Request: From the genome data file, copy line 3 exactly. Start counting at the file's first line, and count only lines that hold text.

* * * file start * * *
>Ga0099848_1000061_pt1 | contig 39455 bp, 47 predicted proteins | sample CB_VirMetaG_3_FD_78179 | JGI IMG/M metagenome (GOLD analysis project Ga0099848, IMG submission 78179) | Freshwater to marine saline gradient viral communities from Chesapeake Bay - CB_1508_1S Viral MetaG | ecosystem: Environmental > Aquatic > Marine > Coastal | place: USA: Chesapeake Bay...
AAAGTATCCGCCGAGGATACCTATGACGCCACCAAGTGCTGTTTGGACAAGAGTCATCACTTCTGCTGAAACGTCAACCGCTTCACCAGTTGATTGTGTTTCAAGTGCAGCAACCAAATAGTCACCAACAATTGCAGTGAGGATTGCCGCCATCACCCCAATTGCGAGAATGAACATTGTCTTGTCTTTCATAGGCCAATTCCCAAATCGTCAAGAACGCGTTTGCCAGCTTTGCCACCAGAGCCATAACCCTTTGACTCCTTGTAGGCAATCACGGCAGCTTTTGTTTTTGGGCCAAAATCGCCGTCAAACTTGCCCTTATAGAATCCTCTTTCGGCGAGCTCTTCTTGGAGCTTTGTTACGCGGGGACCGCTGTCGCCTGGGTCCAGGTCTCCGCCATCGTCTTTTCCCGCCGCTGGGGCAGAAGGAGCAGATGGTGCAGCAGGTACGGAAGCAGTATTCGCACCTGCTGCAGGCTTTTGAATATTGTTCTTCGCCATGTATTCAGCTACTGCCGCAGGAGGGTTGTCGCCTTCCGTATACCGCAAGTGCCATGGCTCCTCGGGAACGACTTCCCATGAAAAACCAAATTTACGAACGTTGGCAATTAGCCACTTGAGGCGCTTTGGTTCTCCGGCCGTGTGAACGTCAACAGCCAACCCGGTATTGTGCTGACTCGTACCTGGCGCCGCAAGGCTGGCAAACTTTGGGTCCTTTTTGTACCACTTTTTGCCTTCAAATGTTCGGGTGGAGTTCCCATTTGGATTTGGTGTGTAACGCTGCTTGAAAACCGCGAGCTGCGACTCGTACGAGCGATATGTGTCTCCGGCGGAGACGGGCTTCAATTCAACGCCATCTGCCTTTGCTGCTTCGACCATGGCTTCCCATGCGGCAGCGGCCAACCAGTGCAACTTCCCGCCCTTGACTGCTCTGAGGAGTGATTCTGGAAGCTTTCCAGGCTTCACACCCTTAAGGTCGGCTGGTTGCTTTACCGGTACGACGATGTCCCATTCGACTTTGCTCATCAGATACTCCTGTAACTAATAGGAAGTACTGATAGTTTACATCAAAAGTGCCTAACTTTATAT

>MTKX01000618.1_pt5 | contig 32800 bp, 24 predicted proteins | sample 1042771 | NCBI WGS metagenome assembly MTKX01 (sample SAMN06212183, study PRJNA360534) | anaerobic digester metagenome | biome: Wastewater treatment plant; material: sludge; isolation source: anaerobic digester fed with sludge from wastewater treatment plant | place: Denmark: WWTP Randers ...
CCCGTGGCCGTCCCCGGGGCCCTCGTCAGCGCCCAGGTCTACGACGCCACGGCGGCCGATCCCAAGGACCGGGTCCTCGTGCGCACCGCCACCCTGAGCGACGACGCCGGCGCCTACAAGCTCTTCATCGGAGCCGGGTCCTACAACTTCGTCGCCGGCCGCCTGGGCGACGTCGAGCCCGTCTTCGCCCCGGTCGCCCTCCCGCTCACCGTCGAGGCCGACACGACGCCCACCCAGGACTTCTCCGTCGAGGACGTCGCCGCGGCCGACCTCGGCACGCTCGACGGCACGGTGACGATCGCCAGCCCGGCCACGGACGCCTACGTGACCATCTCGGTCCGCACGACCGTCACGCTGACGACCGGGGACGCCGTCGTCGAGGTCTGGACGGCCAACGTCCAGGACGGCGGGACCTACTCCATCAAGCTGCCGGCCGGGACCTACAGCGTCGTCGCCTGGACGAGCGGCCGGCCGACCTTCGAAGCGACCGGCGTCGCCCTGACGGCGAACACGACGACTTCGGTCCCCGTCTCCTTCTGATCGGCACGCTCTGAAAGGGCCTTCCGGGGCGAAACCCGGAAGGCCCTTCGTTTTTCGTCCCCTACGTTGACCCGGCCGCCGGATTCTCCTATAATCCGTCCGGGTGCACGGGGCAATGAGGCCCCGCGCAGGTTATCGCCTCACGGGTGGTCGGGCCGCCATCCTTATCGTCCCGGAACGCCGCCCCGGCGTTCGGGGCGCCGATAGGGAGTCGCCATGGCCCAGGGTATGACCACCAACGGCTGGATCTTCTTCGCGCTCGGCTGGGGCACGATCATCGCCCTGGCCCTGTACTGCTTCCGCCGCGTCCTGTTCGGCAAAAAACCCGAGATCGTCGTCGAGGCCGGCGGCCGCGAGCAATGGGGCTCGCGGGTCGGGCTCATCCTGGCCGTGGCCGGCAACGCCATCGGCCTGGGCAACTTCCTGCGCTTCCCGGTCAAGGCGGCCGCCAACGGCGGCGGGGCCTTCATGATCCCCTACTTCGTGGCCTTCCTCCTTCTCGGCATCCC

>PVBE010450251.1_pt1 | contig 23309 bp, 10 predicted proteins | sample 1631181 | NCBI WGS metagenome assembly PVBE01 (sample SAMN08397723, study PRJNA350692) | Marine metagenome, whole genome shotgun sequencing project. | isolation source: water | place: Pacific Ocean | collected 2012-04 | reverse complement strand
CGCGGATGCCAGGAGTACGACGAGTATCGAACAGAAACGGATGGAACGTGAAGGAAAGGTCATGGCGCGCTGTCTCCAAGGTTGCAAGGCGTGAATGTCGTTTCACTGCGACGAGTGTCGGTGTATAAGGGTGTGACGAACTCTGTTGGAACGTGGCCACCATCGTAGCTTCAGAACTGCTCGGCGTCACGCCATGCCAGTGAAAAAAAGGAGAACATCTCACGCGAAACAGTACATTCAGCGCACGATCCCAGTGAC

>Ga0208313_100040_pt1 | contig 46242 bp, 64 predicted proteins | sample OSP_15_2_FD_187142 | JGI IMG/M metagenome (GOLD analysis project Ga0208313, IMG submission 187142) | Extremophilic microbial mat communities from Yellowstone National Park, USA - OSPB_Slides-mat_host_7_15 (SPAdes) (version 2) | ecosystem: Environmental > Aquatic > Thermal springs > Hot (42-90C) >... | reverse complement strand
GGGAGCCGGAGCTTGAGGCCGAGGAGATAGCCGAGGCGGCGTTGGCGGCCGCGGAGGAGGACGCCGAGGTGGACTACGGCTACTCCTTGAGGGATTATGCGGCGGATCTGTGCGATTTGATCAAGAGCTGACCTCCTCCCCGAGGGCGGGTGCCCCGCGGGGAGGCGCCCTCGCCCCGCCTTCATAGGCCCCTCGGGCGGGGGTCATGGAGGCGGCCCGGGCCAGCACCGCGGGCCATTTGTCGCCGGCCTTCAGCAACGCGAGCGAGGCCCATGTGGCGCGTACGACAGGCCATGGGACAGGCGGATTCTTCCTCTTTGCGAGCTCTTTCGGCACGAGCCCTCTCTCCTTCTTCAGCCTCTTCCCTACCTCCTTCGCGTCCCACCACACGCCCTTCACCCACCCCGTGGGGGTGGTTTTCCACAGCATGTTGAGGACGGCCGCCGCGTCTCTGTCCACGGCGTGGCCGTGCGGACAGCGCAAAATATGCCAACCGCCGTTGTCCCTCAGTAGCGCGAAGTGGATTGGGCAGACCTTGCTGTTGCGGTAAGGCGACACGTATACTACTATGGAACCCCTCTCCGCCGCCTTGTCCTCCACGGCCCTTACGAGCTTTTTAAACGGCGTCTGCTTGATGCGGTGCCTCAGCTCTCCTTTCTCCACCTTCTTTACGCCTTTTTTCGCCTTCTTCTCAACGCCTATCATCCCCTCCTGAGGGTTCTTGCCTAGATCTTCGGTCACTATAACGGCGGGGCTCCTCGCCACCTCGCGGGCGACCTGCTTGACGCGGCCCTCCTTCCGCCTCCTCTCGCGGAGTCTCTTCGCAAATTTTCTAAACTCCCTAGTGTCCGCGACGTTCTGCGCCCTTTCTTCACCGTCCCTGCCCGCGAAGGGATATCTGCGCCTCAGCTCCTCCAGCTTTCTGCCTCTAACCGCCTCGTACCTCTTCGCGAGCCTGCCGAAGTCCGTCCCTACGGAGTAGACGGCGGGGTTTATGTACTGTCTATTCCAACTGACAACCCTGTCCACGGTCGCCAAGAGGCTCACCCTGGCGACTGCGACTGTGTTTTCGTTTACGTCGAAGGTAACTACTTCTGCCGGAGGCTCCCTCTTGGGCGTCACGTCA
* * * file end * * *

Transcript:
>MTKX01000618.1_pt5 | contig 32800 bp, 24 predicted proteins | sample 1042771 | NCBI WGS metagenome assembly MTKX01 (sample SAMN06212183, study PRJNA360534) | anaerobic digester metagenome | biome: Wastewater treatment plant; material: sludge; isolation source: anaerobic digester fed with sludge from wastewater treatment plant | place: Denmark: WWTP Randers ...